BENEFITING: VILLAGE HEALTH WORKS
On Mother's Day 2003, the United Nations ranked Burundi as one of the world's five worst places for women and children. Burundian women die with startling frequency: 1 in 9 die during pregnancy or in childbirth. In addition, nearly 13 percent of Burundian babies die before their first birthday; almost 1 in 5 die before they reach age 5 (UNICEF) from causes that are utterly preventable.
From Village Health Works' earliest days, when the clinic consisted of bare ground and brush, we have been working to guarantee that the women and their children -- the pillars of any forward-moving society -- are healthy. Women's health outcomes are deeply linked to economic and social disparities. Further, the direct correlation between improvements in maternal/child survival and improved overall health within the community is well established and supported by numerous research studies. VHW is working to provide quality health care in a dignified environment regardless of a patient's ability to pay, beginning with the women and children who make up the large majority (more than 65%) of our patients. One of our key priorities is to greatly reduce maternal and child mortality rates.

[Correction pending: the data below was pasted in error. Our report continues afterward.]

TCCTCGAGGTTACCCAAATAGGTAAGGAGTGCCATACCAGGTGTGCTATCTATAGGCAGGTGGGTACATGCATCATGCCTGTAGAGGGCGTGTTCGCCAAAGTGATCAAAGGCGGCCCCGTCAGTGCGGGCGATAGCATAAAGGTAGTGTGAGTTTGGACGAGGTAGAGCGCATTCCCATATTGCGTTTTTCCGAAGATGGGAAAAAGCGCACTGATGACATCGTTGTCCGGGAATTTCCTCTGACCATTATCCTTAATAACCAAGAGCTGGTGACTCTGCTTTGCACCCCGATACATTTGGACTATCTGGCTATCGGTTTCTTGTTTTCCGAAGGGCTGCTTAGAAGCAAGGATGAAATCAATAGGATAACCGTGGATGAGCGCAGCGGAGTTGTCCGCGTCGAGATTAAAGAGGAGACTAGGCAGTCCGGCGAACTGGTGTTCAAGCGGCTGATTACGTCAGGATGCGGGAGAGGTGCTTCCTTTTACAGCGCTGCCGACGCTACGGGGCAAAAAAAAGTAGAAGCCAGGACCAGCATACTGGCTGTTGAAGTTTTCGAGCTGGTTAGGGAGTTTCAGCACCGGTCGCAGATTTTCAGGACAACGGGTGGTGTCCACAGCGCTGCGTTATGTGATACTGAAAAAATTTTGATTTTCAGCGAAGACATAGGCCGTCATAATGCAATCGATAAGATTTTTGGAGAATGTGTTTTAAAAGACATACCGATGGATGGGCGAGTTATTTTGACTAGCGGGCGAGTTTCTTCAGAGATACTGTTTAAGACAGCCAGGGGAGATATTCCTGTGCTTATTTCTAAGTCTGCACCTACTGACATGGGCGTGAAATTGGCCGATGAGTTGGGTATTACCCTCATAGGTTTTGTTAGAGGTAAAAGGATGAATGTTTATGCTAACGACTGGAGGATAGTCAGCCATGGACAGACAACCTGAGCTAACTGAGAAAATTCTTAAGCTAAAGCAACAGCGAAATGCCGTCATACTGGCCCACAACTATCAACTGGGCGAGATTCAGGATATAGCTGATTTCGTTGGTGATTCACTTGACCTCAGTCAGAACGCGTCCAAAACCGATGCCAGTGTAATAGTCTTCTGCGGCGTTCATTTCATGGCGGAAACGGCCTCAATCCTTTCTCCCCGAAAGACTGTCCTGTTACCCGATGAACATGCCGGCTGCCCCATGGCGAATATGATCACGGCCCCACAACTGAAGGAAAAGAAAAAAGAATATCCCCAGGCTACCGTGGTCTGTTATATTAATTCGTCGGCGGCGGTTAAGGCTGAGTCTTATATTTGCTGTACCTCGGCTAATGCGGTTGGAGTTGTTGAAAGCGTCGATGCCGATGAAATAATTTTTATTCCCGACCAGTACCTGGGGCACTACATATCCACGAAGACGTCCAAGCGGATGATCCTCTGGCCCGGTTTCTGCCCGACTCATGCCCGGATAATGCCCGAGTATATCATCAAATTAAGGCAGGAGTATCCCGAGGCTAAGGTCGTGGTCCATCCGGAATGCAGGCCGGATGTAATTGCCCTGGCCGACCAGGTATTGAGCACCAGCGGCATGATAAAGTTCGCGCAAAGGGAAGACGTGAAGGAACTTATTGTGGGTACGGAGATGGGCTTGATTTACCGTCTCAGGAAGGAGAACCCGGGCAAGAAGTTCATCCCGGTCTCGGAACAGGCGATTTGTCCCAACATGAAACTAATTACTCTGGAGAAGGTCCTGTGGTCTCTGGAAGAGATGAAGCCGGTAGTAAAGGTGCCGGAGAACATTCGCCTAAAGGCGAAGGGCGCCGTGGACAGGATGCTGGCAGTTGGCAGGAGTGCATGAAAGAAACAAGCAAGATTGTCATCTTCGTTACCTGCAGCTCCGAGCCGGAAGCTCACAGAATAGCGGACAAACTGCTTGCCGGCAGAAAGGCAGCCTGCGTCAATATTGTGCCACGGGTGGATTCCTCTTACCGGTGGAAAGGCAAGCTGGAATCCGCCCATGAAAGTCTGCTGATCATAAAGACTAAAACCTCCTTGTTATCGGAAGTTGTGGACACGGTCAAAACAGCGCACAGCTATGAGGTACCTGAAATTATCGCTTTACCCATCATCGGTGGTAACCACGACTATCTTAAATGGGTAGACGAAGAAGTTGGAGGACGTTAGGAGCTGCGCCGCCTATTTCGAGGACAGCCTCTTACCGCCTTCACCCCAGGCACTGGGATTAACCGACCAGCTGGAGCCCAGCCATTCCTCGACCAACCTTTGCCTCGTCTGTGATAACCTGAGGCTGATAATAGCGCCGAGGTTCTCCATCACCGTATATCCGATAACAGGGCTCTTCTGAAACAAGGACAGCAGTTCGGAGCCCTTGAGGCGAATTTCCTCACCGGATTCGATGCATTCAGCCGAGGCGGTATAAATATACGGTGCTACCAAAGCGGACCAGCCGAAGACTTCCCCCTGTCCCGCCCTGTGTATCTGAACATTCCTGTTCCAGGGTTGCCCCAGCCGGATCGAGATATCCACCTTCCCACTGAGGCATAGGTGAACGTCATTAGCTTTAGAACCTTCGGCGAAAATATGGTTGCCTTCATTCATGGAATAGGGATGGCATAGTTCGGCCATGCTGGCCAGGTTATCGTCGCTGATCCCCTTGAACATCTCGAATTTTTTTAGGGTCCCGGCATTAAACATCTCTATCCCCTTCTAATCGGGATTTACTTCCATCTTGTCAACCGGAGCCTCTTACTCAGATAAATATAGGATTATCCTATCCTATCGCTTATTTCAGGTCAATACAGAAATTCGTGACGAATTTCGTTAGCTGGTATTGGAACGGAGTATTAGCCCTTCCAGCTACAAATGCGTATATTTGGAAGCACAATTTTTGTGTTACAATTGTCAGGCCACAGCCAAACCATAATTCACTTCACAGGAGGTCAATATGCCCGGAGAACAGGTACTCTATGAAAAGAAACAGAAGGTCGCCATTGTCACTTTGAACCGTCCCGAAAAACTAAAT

Before Village Health Works existed, prenatal care in the Southern region of Burundi was virtually non-existent. Prenatal visits not only help us identify and treat complications early, but they also serve as a non-threatening entry point into the healthcare system. Currently, VHW's prenatal care program provides counseling, family planning services, vaccinations, TB and HIV prevention and treatment.
Lack of space and capacity in our 10-bed inpatient ward has forced us to discourage pregnant women from delivering at our facility, the cost of which is high. Women are forced to give birth at home unattended and on unsanitary mud floors. The other alternative is that they seek care at the sub-standard regional hospital, a visit that requires days of travel and can lead to death or imprisonment in the hospital for those unable to pay. As an example, the nearest regional hospital routinely provides caesarean sections without access to oxygen or a blood bank in case of emergency.
Keeping the needs of the community in mind, we have now created the design for the eco-friendly Women’s Health Pavilion. It will include a surgical suite, which will contain two full operating rooms, a blood bank, and 38 beds in pre-op, post-op, neonatal and inpatient wards. Additional facilities to be included in the plan include a morgue, residence for visiting physicians and TB isolation ward. In short, this will be a facility that furthers our ultimate goal of becoming a model health and training center for the entire country of Burundi.
We expect that the Women's Health Pavilion will shine a light not only in Burundi, but beyond, and stand as a true testament to the strength and critical importance of the women and children we serve. Help us fund the creation of the Women’s Health Pavilion by donating here!